January 25, 2021

Volume XI, Number 25


January 22, 2021

Subscribe to Latest Legal News and Analysis

Home Depot Agrees to Pay $17.5 Million in Multistate Settlement Following 2014 Data Breach

On November 24, 2020, a multistate coalition of Attorneys General announced that The Home Depot, Inc. (“Home Depot”) agreed to pay $17.5 million and implement a series of data security practices in response to a data breach the company experienced in 2014. The $17.5 million payment will be divided among the 46 participating states and the District of Colombia. We previously reported on a settlement Home Depot reached in 2017 to resolve a putative class action brought by financial institutions impacted by the 2014 data breach.

The 2014 breach occurred when unauthorized parties gained access to Home Depot’s network and installed malware on the company’s self-checkout point-of-sale system, allowing the attackers to obtain payment card information from customers who used self-checkout registers in Home Depot stores between April 10, 2014 and September 13, 2014. Approximately 56 million payment card numbers were compromised, and the stolen information was used to conduct fraudulent transactions. Home Depot publicly disclosed the breach in September 2014.

In addition to the $17.5 million settlement, Home Depot agreed to implement various data security measures, including:

  • employing a qualified chief information security officer who will report to both senior or C-suite executives and the board of directors regarding Home Depot’s security posture and identified security risks;

  • ensuring the company allocates appropriate resources to implement and maintain its information security program;

  • providing appropriate security awareness and privacy training to all personnel who have access to the company’s network or who are otherwise responsible for processing U.S. consumers’ personal information;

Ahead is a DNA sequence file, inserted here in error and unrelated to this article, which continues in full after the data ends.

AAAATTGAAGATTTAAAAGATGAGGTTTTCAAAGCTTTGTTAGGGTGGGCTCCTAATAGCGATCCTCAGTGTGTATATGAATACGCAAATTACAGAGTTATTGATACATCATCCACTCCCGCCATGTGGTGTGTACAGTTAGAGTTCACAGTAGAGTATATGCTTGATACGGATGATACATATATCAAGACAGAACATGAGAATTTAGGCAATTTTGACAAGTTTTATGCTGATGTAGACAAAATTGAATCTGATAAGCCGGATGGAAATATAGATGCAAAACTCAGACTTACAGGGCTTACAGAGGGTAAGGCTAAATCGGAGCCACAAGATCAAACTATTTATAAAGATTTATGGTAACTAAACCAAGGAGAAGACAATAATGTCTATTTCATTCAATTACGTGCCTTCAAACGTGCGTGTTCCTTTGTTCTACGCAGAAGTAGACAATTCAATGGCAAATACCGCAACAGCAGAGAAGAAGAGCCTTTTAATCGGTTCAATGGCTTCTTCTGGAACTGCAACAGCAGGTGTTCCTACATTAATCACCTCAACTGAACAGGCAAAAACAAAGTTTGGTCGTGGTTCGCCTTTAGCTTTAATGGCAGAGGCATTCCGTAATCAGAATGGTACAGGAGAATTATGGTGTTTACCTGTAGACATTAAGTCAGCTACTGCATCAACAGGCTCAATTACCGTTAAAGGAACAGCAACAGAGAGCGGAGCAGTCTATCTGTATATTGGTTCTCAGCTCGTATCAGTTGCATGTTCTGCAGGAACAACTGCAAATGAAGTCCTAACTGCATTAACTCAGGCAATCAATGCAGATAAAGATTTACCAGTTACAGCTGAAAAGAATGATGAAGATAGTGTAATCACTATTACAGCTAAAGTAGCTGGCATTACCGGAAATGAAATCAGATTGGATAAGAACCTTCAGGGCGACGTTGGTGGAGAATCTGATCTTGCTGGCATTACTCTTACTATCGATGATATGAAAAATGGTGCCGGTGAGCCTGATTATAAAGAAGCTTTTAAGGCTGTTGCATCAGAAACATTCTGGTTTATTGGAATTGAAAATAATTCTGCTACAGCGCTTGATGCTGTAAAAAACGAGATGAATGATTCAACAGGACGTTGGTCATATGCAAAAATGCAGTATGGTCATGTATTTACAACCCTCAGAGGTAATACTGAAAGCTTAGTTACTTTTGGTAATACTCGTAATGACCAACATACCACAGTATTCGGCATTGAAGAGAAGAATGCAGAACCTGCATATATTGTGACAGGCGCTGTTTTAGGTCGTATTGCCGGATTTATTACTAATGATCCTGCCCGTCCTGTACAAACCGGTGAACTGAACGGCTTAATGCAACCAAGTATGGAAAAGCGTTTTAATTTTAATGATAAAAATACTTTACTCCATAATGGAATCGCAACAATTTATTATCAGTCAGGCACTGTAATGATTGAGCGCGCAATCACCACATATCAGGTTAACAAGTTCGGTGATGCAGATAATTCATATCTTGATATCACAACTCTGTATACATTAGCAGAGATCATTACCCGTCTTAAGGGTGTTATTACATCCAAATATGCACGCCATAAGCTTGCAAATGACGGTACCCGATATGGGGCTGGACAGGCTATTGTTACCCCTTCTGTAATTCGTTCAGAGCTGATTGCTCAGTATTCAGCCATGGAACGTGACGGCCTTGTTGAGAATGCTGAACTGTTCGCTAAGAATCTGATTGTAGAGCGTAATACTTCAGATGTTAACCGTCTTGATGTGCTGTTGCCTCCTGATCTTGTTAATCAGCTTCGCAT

• employing specific information security safeguards with respect to logging and monitoring, access controls, password management, two-factor authentication, file integrity monitoring, firewalls, encryption, risk assessments, penetration testing, intrusion detection and vendor management; and

  • undergoing an assessment that will evaluate, in part, Home Depot’s implementation of the information security program and controls described above.

Copyright © 2020, Hunton Andrews Kurth LLP. All Rights Reserved.National Law Review, Volume X, Number 330



About this Author

In today’s digital economy, companies face unprecedented challenges in managing privacy and cybersecurity risks associated with the collection, use and disclosure of personal information about their customers and employees. The complex framework of global legal requirements impacting the collection, use and disclosure of personal information makes it imperative that modern businesses have a sophisticated understanding of the issues if they want to effectively compete in today’s economy.

Hunton Andrews Kurth LLP’s privacy and cybersecurity practice helps companies manage data and...

212 309 1223 direct